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1Books > Subjects > Religion & Spirituality > Authors, A-Z > ( S ) > Spong, John Shelby
2Books > Subjects > Religion & Spirituality > Bible & Other Sacred Texts > Bible > New Testament
3Books > Subjects > Religion & Spirituality > Christianity > Reference > Criticism & Interpretation > Old Testament
4Books > Subjects > Religion & Spirituality > Christianity > Reference > General
5Books > Subjects > Religion & Spirituality > Christianity > Reference > New Testament > Study
6Books > Subjects > Religion & Spirituality > Christianity > Reference > Bible > General

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Reviews - What do customers think about Liberating the Gospels: Reading the Bible with Jewish Eyes?

What Is Truth?  Jan 18, 2008
A Question asked of Jesus by Pilate. Spong also has this question but within a Jewish context.
Spong approaches Jesus and asks, "Have His Jewish apostles really told the literal truth about His earthly life in their gospels or are they actually hyperliteral. figurative Jewish commentaries."
Jesus refers him to John 3:1-17, however unlike Nicodemus, the teacher of Israel (see Greek text), Spong has a difficult time taking this literally. The loss is Spong's because within a Jewish context Jesus Chrrist has literaaly fulfilled the Hebrew Scriptures of Isaiah 52:13 - 53:12. He is the Lord of Isaiah 45:21-25 (Phil 2:9-11). Blessed are all those who are seeking refuge in Him Psalm 2:12.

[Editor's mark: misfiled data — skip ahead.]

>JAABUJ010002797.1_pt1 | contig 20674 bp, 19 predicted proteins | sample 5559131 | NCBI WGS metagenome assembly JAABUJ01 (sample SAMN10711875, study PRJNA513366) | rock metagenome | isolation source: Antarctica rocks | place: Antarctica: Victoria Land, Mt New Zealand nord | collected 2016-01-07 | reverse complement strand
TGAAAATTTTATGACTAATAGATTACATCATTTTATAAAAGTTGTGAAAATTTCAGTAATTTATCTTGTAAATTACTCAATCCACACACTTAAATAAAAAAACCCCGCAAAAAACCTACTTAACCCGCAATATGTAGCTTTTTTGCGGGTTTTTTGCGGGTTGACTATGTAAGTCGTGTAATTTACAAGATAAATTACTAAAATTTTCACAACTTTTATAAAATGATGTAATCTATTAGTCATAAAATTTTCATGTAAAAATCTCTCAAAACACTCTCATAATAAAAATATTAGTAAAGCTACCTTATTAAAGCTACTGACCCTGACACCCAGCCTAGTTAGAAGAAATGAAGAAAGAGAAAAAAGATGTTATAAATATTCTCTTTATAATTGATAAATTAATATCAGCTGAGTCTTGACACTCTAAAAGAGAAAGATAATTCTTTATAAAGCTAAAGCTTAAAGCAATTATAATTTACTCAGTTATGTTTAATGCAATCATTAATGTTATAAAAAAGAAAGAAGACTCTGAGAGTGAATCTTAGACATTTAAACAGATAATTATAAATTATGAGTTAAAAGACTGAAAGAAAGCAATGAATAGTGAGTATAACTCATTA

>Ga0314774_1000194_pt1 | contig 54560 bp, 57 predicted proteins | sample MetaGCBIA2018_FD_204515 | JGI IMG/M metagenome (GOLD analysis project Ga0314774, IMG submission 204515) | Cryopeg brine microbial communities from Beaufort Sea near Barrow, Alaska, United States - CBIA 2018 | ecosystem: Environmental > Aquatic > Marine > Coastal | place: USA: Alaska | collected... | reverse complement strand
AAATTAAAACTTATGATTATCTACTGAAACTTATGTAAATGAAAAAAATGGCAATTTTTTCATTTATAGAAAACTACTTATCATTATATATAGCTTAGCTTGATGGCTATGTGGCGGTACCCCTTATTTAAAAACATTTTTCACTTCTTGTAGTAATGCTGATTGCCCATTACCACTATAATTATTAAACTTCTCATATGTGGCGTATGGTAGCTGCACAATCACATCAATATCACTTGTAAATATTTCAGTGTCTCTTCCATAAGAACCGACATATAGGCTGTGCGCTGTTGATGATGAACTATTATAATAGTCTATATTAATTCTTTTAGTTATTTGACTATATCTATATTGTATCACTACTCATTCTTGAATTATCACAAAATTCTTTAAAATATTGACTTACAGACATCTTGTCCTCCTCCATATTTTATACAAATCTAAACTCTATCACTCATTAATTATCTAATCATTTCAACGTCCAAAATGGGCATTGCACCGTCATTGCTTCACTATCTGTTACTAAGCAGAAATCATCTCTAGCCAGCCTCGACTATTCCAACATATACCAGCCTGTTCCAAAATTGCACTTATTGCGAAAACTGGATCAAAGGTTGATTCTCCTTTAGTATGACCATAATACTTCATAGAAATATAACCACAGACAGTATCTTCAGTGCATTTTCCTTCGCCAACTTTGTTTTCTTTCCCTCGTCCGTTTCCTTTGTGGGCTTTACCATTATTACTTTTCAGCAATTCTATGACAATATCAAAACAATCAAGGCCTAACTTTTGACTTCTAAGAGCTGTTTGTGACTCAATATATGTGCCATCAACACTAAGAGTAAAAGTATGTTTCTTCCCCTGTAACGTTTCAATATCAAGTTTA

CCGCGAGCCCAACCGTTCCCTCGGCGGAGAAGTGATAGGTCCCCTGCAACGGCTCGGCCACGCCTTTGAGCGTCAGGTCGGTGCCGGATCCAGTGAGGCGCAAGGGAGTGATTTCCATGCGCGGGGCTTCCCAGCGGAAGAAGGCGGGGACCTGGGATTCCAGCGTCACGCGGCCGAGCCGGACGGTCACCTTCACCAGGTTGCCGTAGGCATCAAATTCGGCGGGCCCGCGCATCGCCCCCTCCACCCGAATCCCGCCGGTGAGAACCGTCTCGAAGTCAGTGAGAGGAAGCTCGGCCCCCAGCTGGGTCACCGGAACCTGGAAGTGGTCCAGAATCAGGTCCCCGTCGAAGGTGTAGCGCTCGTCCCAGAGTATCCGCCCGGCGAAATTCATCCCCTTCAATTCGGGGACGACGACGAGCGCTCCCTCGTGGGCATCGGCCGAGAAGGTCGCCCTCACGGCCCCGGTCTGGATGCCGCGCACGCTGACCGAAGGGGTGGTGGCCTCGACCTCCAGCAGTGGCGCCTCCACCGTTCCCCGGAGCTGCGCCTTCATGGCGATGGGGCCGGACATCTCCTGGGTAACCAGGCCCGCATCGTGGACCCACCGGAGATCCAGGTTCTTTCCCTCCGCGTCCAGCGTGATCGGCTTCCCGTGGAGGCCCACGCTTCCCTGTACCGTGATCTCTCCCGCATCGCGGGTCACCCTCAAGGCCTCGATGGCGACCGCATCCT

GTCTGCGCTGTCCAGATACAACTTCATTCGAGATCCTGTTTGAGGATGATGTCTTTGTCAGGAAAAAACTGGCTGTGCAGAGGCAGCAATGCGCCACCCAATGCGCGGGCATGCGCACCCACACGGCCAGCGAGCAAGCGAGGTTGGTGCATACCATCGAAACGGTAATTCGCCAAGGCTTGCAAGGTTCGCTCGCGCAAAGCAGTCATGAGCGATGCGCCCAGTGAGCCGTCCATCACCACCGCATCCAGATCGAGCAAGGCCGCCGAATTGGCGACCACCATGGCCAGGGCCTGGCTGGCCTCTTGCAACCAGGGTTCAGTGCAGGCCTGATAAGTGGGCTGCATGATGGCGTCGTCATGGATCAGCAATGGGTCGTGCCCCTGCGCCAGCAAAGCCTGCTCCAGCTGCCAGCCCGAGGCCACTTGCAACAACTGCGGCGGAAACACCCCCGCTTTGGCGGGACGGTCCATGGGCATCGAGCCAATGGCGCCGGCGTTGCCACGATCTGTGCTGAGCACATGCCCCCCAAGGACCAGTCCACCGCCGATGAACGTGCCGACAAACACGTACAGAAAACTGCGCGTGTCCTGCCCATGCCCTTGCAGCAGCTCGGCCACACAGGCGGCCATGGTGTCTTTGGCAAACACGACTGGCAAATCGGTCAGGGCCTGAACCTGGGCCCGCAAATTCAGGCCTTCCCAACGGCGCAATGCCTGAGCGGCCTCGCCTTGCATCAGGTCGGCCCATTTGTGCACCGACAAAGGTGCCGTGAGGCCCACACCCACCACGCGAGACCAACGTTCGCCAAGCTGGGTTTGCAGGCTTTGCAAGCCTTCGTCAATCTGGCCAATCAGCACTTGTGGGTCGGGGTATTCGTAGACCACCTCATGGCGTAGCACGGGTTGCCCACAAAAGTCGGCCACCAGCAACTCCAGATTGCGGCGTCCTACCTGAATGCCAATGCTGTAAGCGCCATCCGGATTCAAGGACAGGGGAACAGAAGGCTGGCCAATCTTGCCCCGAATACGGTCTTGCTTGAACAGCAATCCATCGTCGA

After wasting my time reading Spong's speculations, I would like to ask a question of Spong's admirers. The once Pharisee Saul , now the Apostle Paul, procalims in Acts 13:32-33 that Jesus has fulfilled Ps 2:7 in His resurrection. Is this a midrash? Or will you accept the evidence of transformed lives throughout the last 2,000 years that this is a literal truth ?
Review of "Liberating the Gospels" by John Shelby Spong  Jul 3, 2007
This book represents the best scholarship I have ever read concerning the essence and basis of Christian thought as it most probably originated in the late First Century, CE. It is the most refreshing reading I have encountered on this subject. As a Christian myself, I have always been put off by much of what I see being held up as the beliefs of Christianity, and now I understand where it comes from. Anyone who professes to be a Christian should read this book, but get ready to have your foundations rattled. You will be a better Christian after you read it, and you will be better able to interact with people of other denominations and other faiths.